64. ^ "Peter Presley Thornton". Library Thing. 
  65. ^ Washington, George (September 17, 1776). "General Orders". Founders Online. National Archives. the General’s Orders are delivered by the Adjutant General, or one of his Aid’s-De-Camp, Mr Tilghman, or Col. Moylan the Quarter Master General. 
  66. ^ Washington, George (June 21, 1780). "General Orders". Founders Online. National Archives. 
  67. ^ Washington, George (June 5, 1781). "General Orders". Founders Online. National Archives. 
  68. ^ "George Washington to Richard Varick". Founders Online. National Archives. May 25, 1781. 
  69. ^ "George Washington to Richard Varick". Founders Online. National Archives: note 2. January 1, 1784. 
  70. ^ Washington, George (January 25, 1782). "General Orders". Founders Online. National Archives. 
  71. ^ Washington, George (February 19, 1777). "General Orders". Founders Online. National Archives. 
  72. ^ Ford, Worthington Chauncey, ed. (1893). "George Washington to Samuel B. Webb [January 11, 1777]". Correspondence and Journals of Samuel Blachley Webb, Vol. 1. New York: Wickersham Press. p. 181. 
  73. ^ Peter Bowman at "Find a Grave.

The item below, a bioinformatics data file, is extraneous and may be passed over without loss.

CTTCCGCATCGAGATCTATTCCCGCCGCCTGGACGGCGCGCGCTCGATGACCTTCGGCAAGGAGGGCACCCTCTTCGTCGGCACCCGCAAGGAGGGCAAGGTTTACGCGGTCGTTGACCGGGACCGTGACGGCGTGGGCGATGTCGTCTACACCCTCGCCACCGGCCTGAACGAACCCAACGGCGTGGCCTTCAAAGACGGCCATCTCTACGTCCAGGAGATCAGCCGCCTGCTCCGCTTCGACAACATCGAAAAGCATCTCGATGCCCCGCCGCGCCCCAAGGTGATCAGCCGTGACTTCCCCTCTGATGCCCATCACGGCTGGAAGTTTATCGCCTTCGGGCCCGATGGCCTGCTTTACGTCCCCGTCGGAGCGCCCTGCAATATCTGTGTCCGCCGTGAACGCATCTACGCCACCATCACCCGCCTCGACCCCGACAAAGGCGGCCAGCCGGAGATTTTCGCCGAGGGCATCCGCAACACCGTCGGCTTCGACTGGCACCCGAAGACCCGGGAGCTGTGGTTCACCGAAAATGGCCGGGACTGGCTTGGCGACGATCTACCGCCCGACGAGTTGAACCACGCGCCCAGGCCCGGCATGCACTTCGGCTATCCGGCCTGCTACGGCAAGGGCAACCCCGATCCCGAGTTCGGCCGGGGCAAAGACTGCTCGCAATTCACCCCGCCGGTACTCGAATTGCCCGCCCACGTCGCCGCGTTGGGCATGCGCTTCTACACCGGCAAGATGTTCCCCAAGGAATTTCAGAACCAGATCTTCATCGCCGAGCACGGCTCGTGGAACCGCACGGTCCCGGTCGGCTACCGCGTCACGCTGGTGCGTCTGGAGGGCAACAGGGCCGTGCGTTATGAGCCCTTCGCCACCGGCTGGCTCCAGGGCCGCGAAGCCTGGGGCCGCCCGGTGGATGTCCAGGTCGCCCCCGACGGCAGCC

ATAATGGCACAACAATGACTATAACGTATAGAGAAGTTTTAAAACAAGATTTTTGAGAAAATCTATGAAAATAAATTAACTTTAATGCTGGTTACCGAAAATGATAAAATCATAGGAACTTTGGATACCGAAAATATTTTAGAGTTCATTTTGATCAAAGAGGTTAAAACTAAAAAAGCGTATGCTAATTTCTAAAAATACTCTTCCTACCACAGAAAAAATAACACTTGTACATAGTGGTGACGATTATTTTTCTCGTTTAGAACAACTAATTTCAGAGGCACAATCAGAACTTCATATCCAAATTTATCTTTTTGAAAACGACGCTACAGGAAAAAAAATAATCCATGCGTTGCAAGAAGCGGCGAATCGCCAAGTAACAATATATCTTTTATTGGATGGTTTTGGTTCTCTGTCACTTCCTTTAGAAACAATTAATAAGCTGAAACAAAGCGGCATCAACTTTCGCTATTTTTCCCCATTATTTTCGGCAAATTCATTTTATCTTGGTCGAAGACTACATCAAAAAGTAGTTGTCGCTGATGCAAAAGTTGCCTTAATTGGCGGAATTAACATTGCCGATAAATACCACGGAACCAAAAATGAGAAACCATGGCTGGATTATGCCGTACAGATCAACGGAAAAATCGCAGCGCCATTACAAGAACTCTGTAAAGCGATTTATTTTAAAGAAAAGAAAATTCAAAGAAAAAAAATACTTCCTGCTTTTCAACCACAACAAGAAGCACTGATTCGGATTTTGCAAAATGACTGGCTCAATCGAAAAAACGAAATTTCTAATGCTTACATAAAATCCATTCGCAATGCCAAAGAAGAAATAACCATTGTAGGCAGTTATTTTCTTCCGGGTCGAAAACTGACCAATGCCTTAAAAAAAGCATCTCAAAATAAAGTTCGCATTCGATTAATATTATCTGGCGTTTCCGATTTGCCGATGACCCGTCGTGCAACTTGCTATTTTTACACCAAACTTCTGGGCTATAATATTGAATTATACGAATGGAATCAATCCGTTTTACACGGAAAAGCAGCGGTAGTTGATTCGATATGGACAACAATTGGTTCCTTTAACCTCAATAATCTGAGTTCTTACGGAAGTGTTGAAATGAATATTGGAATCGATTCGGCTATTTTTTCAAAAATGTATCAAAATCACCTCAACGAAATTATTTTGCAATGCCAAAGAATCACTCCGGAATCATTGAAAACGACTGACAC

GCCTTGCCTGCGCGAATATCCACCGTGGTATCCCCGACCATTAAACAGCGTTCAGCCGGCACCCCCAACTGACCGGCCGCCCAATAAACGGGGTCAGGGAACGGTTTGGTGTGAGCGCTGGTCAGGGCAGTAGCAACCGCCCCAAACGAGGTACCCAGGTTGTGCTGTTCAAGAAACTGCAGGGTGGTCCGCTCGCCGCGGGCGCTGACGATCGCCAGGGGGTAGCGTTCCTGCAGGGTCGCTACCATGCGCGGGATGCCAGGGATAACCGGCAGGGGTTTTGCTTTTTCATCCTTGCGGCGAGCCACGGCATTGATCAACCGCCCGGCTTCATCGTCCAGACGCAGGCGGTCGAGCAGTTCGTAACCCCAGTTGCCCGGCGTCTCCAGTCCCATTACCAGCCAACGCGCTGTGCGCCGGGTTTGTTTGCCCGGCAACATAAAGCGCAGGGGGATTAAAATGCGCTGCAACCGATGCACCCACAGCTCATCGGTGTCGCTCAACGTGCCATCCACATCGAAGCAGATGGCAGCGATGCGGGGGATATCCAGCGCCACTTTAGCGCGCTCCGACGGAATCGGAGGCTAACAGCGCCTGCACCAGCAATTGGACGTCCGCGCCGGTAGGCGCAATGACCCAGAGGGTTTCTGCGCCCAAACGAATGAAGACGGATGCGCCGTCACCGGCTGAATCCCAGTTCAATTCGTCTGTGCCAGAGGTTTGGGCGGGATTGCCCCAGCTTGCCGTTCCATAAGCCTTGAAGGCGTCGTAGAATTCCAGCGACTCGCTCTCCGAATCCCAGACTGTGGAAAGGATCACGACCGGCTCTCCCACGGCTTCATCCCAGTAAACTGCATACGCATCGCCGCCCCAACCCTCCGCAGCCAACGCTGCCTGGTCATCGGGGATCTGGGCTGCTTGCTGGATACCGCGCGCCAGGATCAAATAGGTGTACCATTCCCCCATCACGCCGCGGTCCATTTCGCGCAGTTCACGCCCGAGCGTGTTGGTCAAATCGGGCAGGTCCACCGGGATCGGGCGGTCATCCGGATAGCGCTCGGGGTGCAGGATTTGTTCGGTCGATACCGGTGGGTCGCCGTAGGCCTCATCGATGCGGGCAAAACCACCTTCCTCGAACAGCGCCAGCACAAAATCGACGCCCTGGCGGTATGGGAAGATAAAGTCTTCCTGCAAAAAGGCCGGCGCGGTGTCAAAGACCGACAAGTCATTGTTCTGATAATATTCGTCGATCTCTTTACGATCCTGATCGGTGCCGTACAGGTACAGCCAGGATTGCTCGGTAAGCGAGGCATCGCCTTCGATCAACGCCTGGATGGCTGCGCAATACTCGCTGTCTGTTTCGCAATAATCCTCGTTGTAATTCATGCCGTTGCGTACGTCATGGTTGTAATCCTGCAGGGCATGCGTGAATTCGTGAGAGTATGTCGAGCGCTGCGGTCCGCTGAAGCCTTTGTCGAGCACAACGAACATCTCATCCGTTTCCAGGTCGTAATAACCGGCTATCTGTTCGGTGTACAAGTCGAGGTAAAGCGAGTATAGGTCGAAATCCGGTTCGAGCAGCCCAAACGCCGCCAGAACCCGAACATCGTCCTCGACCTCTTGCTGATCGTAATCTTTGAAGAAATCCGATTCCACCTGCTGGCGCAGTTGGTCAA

74. ^ "Marking of Revolutionary War Graves By D.A.R. Signals Start of Campaign to Identify 595 in Onondaga County". Syracuse Herald. Transcribed 2007 by Richard Hillenbrand, Upstate New York Genealogy. June 28, 1931. Section 3, pp. 3, 9. Archived from the original on 2015-09-05. 
  75. ^ Wiley, Samuel T., ed. (1889). "William H. Hopwood, M.D.". Biographical and Portrait Cyclopedia of Fayette County, Pennsylvania. Chicago: John M. Gresham & Co. p. 349 – via "Internet Archive. 
  76. ^ Lockwood, Mary S. (1908). "Mrs. Susan McCulloch". Lineage Book of the Charter Members of the National Society of the Daughters of the American Revolution. Washington, D.C.: D.A.R. p. 99. 
  77. ^ Col. Albert Pawling at "Find a Grave.
  78. ^ Kitts, Katherine Wallace (1903). Henry Pawling and Some of His Descendants. Privately printed. p. 19. 
  79. ^ "Maj. Albert Pawling to George Washington". Founders Online. National Archives. February 25, 1779.